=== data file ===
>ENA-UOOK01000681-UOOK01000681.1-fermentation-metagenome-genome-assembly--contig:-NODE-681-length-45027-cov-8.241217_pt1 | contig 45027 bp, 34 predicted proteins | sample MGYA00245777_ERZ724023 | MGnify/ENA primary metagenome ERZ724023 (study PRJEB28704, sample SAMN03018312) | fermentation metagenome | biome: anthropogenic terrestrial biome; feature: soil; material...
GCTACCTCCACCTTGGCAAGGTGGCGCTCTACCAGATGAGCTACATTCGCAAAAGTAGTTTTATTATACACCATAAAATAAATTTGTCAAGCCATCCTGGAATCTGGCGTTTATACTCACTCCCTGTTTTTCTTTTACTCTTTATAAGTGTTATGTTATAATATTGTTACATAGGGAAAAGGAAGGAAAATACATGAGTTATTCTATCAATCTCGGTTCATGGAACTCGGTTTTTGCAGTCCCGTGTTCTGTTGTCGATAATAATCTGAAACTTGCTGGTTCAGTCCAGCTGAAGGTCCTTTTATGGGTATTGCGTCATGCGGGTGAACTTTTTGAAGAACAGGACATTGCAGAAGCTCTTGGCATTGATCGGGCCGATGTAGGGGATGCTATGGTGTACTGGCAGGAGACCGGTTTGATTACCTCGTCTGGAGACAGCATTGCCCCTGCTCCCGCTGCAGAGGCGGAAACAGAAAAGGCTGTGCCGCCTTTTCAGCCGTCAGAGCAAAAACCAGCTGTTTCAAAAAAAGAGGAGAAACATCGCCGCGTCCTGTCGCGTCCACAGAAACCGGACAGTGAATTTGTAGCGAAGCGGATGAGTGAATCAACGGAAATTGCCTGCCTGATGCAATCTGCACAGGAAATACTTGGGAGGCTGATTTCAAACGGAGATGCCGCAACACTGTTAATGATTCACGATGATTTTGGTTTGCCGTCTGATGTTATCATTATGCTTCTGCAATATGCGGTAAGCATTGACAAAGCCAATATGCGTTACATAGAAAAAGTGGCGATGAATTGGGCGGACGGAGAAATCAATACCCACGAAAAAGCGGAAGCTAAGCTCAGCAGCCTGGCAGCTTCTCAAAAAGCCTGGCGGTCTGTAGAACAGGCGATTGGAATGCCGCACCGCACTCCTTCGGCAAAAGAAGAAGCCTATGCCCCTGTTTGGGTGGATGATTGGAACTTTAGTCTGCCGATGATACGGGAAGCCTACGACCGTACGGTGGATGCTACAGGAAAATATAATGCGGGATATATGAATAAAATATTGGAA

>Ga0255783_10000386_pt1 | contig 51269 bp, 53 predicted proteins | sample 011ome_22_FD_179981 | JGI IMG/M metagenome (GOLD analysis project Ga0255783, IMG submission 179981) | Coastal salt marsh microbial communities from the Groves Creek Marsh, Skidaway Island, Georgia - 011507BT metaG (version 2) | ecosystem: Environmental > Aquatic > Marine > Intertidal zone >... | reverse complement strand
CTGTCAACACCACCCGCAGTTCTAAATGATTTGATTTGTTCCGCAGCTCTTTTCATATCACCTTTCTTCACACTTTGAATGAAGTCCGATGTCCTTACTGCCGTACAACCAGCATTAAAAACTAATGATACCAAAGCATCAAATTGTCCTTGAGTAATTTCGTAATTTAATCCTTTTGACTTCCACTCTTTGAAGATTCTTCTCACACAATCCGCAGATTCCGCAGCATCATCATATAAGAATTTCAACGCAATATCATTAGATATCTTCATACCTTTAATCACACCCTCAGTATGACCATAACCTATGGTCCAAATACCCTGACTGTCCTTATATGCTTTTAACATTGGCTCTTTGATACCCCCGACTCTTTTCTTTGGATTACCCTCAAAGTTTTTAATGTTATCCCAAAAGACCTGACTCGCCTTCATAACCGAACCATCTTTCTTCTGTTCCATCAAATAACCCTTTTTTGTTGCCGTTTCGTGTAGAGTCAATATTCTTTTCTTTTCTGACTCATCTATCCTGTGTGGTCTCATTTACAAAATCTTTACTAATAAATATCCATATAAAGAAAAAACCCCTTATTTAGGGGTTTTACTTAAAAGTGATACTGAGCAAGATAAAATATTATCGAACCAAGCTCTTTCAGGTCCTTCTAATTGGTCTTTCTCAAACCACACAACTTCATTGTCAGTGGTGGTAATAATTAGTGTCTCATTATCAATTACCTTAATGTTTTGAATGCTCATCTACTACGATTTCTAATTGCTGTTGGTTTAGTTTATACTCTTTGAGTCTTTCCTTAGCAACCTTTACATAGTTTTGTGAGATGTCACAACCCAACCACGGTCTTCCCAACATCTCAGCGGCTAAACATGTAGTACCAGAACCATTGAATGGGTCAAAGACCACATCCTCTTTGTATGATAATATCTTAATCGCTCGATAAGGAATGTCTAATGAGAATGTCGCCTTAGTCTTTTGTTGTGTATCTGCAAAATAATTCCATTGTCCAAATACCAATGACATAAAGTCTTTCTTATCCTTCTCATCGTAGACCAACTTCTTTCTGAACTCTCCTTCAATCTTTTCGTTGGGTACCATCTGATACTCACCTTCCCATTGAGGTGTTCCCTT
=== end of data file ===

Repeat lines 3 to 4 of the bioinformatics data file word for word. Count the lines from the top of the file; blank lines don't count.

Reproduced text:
>Ga0255783_10000386_pt1 | contig 51269 bp, 53 predicted proteins | sample 011ome_22_FD_179981 | JGI IMG/M metagenome (GOLD analysis project Ga0255783, IMG submission 179981) | Coastal salt marsh microbial communities from the Groves Creek Marsh, Skidaway Island, Georgia - 011507BT metaG (version 2) | ecosystem: Environmental > Aquatic > Marine > Intertidal zone >... | reverse complement strand
CTGTCAACACCACCCGCAGTTCTAAATGATTTGATTTGTTCCGCAGCTCTTTTCATATCACCTTTCTTCACACTTTGAATGAAGTCCGATGTCCTTACTGCCGTACAACCAGCATTAAAAACTAATGATACCAAAGCATCAAATTGTCCTTGAGTAATTTCGTAATTTAATCCTTTTGACTTCCACTCTTTGAAGATTCTTCTCACACAATCCGCAGATTCCGCAGCATCATCATATAAGAATTTCAACGCAATATCATTAGATATCTTCATACCTTTAATCACACCCTCAGTATGACCATAACCTATGGTCCAAATACCCTGACTGTCCTTATATGCTTTTAACATTGGCTCTTTGATACCCCCGACTCTTTTCTTTGGATTACCCTCAAAGTTTTTAATGTTATCCCAAAAGACCTGACTCGCCTTCATAACCGAACCATCTTTCTTCTGTTCCATCAAATAACCCTTTTTTGTTGCCGTTTCGTGTAGAGTCAATATTCTTTTCTTTTCTGACTCATCTATCCTGTGTGGTCTCATTTACAAAATCTTTACTAATAAATATCCATATAAAGAAAAAACCCCTTATTTAGGGGTTTTACTTAAAAGTGATACTGAGCAAGATAAAATATTATCGAACCAAGCTCTTTCAGGTCCTTCTAATTGGTCTTTCTCAAACCACACAACTTCATTGTCAGTGGTGGTAATAATTAGTGTCTCATTATCAATTACCTTAATGTTTTGAATGCTCATCTACTACGATTTCTAATTGCTGTTGGTTTAGTTTATACTCTTTGAGTCTTTCCTTAGCAACCTTTACATAGTTTTGTGAGATGTCACAACCCAACCACGGTCTTCCCAACATCTCAGCGGCTAAACATGTAGTACCAGAACCATTGAATGGGTCAAAGACCACATCCTCTTTGTATGATAATATCTTAATCGCTCGATAAGGAATGTCTAATGAGAATGTCGCCTTAGTCTTTTGTTGTGTATCTGCAAAATAATTCCATTGTCCAAATACCAATGACATAAAGTCTTTCTTATCCTTCTCATCGTAGACCAACTTCTTTCTGAACTCTCCTTCAATCTTTTCGTTGGGTACCATCTGATACTCACCTTCCCATTGAGGTGTTCCCTT